Will Europe go nuclear if US quits NATO?
The NATO alliance secured almost a century of peace on the European continent, with the exception of smaller conflicts and minor wars, until Russia invaded Ukraine in Feb. 2022. This was one of the longest stretches of continuous peace in recorded European history. Yet American isolationist instincts are resurfacing, just as they did before World…
Nigeria in a post-American world
Nigeria has the largest population and the largest economy of any nation in Africa and is projected to become the fourth-largest country in the world by population before 2050. But Nigeria is also a country with plenty of troubles, from notorious political corruption to domestic terrorism and armed insurgency. Peering ahead into the post-American world,…
Don’t expect US tactical response to death of Putin critic Navalny
On Friday, Feb. 16, Russian prison authorities announced that Aleksei A. Navalny, a prominent critic of Russian President Vladimir Putin, died in a remote Arctic prison. Navalny was imprisoned in January 2021 and serving a 19-year sentence. He was renowned as Putin’s most vocal domestic opponent, gaining prominence in 2011 when he declared the existence…
Underreported stories from each side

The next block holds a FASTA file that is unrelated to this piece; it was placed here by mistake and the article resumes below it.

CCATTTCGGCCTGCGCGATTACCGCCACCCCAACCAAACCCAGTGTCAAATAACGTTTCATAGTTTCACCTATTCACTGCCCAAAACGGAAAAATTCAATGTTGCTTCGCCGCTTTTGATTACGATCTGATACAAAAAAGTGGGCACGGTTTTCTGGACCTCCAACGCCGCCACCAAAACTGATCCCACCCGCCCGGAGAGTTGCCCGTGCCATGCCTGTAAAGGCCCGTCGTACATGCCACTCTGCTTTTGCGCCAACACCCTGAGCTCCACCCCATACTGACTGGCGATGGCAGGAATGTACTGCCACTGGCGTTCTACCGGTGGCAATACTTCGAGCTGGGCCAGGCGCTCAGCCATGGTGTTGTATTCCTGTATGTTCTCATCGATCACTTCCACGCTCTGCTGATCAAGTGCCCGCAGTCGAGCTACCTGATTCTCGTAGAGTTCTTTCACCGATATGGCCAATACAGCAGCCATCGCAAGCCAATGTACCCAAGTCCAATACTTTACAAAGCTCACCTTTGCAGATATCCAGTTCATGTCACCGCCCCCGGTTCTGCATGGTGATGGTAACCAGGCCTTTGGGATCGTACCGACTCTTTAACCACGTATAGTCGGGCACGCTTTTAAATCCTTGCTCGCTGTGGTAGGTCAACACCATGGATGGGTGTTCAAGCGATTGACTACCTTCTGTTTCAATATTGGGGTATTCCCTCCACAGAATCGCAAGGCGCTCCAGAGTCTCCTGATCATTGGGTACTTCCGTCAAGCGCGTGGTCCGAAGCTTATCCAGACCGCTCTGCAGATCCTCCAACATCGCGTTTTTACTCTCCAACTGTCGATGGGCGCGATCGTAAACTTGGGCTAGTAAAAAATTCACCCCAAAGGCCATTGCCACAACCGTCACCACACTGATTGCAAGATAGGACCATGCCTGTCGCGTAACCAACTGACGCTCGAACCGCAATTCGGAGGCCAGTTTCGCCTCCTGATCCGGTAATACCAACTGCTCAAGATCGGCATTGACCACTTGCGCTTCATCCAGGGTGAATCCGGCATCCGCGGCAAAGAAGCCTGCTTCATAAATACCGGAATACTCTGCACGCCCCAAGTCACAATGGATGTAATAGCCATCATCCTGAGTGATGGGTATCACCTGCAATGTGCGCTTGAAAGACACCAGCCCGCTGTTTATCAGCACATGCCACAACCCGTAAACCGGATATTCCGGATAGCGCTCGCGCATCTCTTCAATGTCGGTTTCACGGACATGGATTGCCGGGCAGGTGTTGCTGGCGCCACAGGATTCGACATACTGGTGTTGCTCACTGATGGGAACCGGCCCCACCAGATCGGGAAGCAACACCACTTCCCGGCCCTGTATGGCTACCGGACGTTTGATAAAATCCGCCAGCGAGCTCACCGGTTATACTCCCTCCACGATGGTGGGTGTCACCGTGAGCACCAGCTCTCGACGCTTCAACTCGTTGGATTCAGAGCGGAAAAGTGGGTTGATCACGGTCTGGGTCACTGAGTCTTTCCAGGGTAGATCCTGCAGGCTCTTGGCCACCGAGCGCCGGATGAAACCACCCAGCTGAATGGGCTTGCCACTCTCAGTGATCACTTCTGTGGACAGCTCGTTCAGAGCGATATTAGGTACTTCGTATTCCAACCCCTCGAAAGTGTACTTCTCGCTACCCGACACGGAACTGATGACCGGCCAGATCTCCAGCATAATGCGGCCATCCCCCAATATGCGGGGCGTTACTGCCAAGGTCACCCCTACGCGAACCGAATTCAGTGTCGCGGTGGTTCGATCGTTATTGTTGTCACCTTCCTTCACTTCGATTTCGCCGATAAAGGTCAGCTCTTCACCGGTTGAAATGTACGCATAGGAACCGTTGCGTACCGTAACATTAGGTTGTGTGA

Public satisfaction with 12 of 29 aspects of US declines during Biden presidency: Gallup
6 sources | 0% from the left
US is imposing more than 500 new sanctions on Russia’s war machine, indicts Russian businessmen
214 sources | 17% from the right
EPA mulls EV transition delay amid pushback from lawmakers, automakers
SAG-AFTRA accuses CBS News of seizing files of fired journalist
Biden weighs border executive order as immigration approval rating hits 28%
Florida social media ban for kids under 16 awaits DeSantis' signature
Loopholes in some plastic bag bans increase plastic waste
In addition to the facts, we believe it’s vital to hear perspectives from all sides of the political spectrum.
We know it is important to hear from a diverse range of observers on the complex topics we face and believe our commentary partners will help you reach your own conclusions.
The commentaries published in this section are solely those of the contributors and do not reflect the views of Straight Arrow News.
- What in the World
- America Speaks
In addition to the facts, we believe it’s vital to hear perspectives from all sides of the political spectrum. We hope these different voices will help you reach your own conclusions.
The opinions published in this section are solely those of the contributors and do not reflect the views of Straight Arrow News.
Other AEI Contributors